This week, Spanish "fast fashion" retailer Zara announced
it would make its Michigan debut at Somerset Collection in 2017.
And with it, a collective hooray could be felt among many of my friends. It's a similar excitement when any major chain clothing store or restaurant comes to the area. Like finally, we don't have drive to (fill in the blank cosmopolitan city) to get the trendy shit everyone's been talking about.
For those of you unfamiliar with Zara, it's a fashion retailer with more than 2,000 locations across the globe, that caters to women, men, and children and is known for churning out runway looks for not a whole lot of money. It's like an H&M or Forever 21 in that it gets new looks shipped every few weeks, but is more stylish.
The closest locations to metro Detroit are in Chicago or suburban Cleveland.
First thing I thought though when I heard the news: OK, great, but why isn't it coming to downtown? Then to my next question, how come there aren't any similar options for women downtown?
We've begun to see some momentum in the past few years with the series of Somerset popups during the holidays, and the additions of Moosejaw, a Nike Community Store, and the high end John Varvatos and Kit & Ace stores.
All these developments are awesome, but still. What about the busy working women downtown, who want somewhat affordable fashion options? What of those last-minute plans to meet for drinks Wright & Company? Or when you spill coffee on your blouse and somehow buying a Detroit Hustles Harder T-shirt just doesn't seem appropriate for that important afternoon meeting.
To answer these questions, I turned to Justin Robinson, VP of business attraction at the Detroit Regional Chamber.
He points to a number of obstacles such of lack of commercial density or viable retail space that are keeping the Zaras, Top Shops, Sephoras, or H&M's from joining in downtown's revival.
True, we Detroiters have seen downtown change in leaps and bounds, but for a big box retailer to hedge its bets, it needs other similar businesses to accompany it. Think about it, when you go shopping, you typically browse around the different shops and boutiques before circling back to that first store to make a puchase.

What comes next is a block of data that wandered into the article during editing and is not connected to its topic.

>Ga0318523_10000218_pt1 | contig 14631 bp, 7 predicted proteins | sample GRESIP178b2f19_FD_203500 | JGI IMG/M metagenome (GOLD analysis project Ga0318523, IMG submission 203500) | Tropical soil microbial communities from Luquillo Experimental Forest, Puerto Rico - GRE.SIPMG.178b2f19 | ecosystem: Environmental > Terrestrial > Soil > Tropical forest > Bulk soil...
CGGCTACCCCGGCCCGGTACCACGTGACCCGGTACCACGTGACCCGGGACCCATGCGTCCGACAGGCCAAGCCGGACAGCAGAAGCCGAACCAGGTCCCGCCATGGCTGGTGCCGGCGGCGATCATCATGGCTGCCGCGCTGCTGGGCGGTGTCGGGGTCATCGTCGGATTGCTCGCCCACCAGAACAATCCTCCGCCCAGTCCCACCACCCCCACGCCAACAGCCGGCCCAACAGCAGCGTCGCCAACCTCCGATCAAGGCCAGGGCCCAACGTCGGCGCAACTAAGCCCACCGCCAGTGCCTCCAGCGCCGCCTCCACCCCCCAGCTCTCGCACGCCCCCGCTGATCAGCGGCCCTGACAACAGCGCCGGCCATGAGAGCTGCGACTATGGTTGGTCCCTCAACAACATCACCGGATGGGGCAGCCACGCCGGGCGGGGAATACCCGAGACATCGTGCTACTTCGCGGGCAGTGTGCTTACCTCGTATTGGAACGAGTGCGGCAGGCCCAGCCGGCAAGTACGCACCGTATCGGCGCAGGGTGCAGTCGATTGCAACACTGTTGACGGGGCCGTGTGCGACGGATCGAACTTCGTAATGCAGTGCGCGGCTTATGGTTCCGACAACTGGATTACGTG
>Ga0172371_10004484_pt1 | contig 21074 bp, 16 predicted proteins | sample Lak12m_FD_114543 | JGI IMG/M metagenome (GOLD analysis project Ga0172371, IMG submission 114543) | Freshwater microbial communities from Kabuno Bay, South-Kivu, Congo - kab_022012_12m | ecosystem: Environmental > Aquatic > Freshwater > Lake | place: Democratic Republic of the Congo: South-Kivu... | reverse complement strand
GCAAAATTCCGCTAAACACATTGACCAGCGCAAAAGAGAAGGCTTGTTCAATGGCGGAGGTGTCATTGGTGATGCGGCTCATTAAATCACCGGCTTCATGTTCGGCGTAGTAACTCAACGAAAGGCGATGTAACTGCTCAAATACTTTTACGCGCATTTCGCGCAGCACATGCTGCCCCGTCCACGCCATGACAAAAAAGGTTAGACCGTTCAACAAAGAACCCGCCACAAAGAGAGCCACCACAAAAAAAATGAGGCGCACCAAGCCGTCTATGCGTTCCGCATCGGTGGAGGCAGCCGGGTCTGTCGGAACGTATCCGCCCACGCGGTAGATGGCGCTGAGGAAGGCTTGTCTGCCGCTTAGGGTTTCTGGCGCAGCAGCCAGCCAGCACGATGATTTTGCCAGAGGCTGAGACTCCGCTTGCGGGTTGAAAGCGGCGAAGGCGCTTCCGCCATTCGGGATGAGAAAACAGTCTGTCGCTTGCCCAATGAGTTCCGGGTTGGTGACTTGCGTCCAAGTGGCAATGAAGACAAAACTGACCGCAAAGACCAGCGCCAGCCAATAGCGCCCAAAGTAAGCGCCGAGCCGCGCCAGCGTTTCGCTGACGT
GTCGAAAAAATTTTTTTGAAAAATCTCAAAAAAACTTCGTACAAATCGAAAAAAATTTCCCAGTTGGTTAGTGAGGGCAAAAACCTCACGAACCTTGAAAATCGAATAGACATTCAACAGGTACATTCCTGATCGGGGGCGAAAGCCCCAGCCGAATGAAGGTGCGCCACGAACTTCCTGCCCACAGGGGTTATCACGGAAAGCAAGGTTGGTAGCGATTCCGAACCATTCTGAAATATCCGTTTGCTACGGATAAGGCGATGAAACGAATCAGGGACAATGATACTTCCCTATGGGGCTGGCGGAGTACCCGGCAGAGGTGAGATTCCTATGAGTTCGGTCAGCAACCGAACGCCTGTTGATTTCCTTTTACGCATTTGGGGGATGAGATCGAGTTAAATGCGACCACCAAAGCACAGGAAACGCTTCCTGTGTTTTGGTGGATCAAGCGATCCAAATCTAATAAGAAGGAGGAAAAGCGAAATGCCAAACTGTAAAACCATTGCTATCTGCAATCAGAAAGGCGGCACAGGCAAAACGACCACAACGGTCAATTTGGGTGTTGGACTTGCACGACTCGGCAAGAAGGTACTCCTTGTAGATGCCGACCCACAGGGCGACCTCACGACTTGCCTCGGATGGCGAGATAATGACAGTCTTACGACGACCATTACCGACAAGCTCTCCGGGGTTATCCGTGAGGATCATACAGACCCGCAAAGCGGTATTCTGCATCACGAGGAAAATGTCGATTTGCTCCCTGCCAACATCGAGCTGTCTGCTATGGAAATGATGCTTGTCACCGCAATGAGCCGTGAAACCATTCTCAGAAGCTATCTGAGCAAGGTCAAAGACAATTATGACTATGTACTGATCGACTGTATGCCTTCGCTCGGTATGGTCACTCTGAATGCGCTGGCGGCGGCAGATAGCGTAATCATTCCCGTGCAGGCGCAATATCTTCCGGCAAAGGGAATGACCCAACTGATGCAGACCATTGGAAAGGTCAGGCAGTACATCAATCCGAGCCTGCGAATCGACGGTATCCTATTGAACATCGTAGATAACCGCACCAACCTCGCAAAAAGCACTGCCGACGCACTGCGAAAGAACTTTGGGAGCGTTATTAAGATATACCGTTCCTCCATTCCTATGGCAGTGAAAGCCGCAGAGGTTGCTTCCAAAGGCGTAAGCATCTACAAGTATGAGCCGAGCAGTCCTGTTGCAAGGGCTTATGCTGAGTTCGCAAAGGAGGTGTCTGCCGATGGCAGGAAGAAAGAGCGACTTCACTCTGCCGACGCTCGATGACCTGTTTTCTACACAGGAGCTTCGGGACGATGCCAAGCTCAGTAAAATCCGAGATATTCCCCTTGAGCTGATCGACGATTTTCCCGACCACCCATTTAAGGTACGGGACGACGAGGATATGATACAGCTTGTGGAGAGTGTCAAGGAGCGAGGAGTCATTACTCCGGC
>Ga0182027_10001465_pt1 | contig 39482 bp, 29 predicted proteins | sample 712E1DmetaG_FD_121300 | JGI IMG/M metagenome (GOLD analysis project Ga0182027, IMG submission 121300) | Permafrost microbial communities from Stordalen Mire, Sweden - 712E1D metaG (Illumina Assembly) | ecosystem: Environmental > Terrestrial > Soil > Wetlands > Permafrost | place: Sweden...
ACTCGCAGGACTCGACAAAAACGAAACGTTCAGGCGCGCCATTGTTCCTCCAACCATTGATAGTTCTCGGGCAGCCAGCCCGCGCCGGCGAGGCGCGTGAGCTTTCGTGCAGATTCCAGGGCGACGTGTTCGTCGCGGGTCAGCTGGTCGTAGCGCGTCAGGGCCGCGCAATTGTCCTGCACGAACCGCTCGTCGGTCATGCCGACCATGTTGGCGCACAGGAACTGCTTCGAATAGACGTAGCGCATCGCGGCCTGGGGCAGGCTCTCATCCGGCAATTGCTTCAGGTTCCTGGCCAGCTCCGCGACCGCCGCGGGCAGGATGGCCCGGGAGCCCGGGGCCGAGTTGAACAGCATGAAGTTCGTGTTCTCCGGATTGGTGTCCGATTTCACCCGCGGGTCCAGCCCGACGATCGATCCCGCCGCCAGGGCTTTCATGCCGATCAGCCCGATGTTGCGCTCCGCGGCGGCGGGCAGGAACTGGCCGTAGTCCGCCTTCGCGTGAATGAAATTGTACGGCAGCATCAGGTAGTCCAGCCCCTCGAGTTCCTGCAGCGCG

We just don't have that downtown yet.
To get there, we need to start seeing smaller, more localized boutiques taking the plunge. Awesome, I can think of many local businesses that would benefit from the district's abundance of foot traffic. Problem is, why would an independent business owner invest hundreds of thousands of dollars and more than a year to renovate a vacant space?
"I think a lot of people are still timid, when they're looking in from the outside," Robinson says.
The good news, says Robinson, is we're not too far away from a boom in retail downtown.
Small pockets already exist in Midtown, such as on Canfield, where Shinola, Third Man Records, City Bird, and others. The area started to pick up momentum by offering a different type of retail - small home furnishings - to welcome the many new residents moving into town.
So if we're seeing this sort of traction elsewhere, does that mean affordable fashion is soon to come to downtown?
Robinson says the area surrounding Little Caesars Arena will help drum up momentum, as will Dan Gilbert's housing development
in Brush Park.
Give it another two to three years, and another 50 new retailers at least should arrive in the central business district.
"We're really close to a tipping point on this," Robinson says.